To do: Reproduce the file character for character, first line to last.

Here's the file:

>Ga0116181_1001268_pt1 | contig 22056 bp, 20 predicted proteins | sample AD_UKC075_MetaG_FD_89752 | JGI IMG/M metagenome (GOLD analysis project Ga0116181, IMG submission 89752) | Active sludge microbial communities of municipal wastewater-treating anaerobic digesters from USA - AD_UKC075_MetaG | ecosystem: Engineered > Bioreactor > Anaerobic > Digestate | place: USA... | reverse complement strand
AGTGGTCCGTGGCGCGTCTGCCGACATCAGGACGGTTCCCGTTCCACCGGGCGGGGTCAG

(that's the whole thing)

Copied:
>Ga0116181_1001268_pt1 | contig 22056 bp, 20 predicted proteins | sample AD_UKC075_MetaG_FD_89752 | JGI IMG/M metagenome (GOLD analysis project Ga0116181, IMG submission 89752) | Active sludge microbial communities of municipal wastewater-treating anaerobic digesters from USA - AD_UKC075_MetaG | ecosystem: Engineered > Bioreactor > Anaerobic > Digestate | place: USA... | reverse complement strand
AGTGGTCCGTGGCGCGTCTGCCGACATCAGGACGGTTCCCGTTCCACCGGGCGGGGTCAG